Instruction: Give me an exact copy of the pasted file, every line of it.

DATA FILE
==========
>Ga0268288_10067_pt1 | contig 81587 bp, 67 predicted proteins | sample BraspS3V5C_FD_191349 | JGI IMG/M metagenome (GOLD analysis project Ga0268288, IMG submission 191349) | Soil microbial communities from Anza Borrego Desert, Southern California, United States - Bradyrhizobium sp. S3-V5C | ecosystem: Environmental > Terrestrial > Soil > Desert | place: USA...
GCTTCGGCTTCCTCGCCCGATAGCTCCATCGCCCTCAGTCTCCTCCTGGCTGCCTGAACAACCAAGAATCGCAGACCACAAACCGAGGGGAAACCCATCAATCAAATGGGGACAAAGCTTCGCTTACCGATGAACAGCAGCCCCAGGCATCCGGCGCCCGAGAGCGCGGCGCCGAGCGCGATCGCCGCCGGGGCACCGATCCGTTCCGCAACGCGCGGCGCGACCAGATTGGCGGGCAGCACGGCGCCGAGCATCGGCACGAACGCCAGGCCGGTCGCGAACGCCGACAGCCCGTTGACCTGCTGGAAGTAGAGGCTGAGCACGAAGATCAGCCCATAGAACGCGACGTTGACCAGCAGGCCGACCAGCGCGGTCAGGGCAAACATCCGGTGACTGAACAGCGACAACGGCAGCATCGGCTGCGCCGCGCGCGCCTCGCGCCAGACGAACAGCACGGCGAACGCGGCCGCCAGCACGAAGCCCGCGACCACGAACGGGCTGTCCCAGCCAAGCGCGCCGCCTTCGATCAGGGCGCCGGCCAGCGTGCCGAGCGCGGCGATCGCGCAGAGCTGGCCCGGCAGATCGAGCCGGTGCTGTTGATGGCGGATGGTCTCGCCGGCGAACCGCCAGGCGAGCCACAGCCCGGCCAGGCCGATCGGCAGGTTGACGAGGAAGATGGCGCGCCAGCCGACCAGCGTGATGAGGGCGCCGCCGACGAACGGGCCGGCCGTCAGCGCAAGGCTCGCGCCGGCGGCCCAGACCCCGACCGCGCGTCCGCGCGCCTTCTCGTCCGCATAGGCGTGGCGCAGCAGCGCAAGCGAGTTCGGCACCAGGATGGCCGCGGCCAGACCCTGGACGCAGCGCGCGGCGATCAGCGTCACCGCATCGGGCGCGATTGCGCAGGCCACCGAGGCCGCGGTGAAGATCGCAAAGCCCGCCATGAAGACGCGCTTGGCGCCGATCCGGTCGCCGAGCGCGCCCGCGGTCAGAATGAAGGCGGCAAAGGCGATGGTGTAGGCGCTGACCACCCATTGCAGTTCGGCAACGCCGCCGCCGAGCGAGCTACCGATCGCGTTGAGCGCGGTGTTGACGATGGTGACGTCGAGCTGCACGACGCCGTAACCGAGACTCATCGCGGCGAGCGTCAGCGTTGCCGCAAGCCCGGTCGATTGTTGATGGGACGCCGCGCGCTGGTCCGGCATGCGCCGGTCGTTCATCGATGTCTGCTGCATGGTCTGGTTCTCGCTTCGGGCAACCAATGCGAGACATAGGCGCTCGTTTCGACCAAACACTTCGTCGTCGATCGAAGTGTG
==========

>Ga0268288_10067_pt1 | contig 81587 bp, 67 predicted proteins | sample BraspS3V5C_FD_191349 | JGI IMG/M metagenome (GOLD analysis project Ga0268288, IMG submission 191349) | Soil microbial communities from Anza Borrego Desert, Southern California, United States - Bradyrhizobium sp. S3-V5C | ecosystem: Environmental > Terrestrial > Soil > Desert | place: USA...
GCTTCGGCTTCCTCGCCCGATAGCTCCATCGCCCTCAGTCTCCTCCTGGCTGCCTGAACAACCAAGAATCGCAGACCACAAACCGAGGGGAAACCCATCAATCAAATGGGGACAAAGCTTCGCTTACCGATGAACAGCAGCCCCAGGCATCCGGCGCCCGAGAGCGCGGCGCCGAGCGCGATCGCCGCCGGGGCACCGATCCGTTCCGCAACGCGCGGCGCGACCAGATTGGCGGGCAGCACGGCGCCGAGCATCGGCACGAACGCCAGGCCGGTCGCGAACGCCGACAGCCCGTTGACCTGCTGGAAGTAGAGGCTGAGCACGAAGATCAGCCCATAGAACGCGACGTTGACCAGCAGGCCGACCAGCGCGGTCAGGGCAAACATCCGGTGACTGAACAGCGACAACGGCAGCATCGGCTGCGCCGCGCGCGCCTCGCGCCAGACGAACAGCACGGCGAACGCGGCCGCCAGCACGAAGCCCGCGACCACGAACGGGCTGTCCCAGCCAAGCGCGCCGCCTTCGATCAGGGCGCCGGCCAGCGTGCCGAGCGCGGCGATCGCGCAGAGCTGGCCCGGCAGATCGAGCCGGTGCTGTTGATGGCGGATGGTCTCGCCGGCGAACCGCCAGGCGAGCCACAGCCCGGCCAGGCCGATCGGCAGGTTGACGAGGAAGATGGCGCGCCAGCCGACCAGCGTGATGAGGGCGCCGCCGACGAACGGGCCGGCCGTCAGCGCAAGGCTCGCGCCGGCGGCCCAGACCCCGACCGCGCGTCCGCGCGCCTTCTCGTCCGCATAGGCGTGGCGCAGCAGCGCAAGCGAGTTCGGCACCAGGATGGCCGCGGCCAGACCCTGGACGCAGCGCGCGGCGATCAGCGTCACCGCATCGGGCGCGATTGCGCAGGCCACCGAGGCCGCGGTGAAGATCGCAAAGCCCGCCATGAAGACGCGCTTGGCGCCGATCCGGTCGCCGAGCGCGCCCGCGGTCAGAATGAAGGCGGCAAAGGCGATGGTGTAGGCGCTGACCACCCATTGCAGTTCGGCAACGCCGCCGCCGAGCGAGCTACCGATCGCGTTGAGCGCGGTGTTGACGATGGTGACGTCGAGCTGCACGACGCCGTAACCGAGACTCATCGCGGCGAGCGTCAGCGTTGCCGCAAGCCCGGTCGATTGTTGATGGGACGCCGCGCGCTGGTCCGGCATGCGCCGGTCGTTCATCGATGTCTGCTGCATGGTCTGGTTCTCGCTTCGGGCAACCAATGCGAGACATAGGCGCTCGTTTCGACCAAACACTTCGTCGTCGATCGAAGTGTG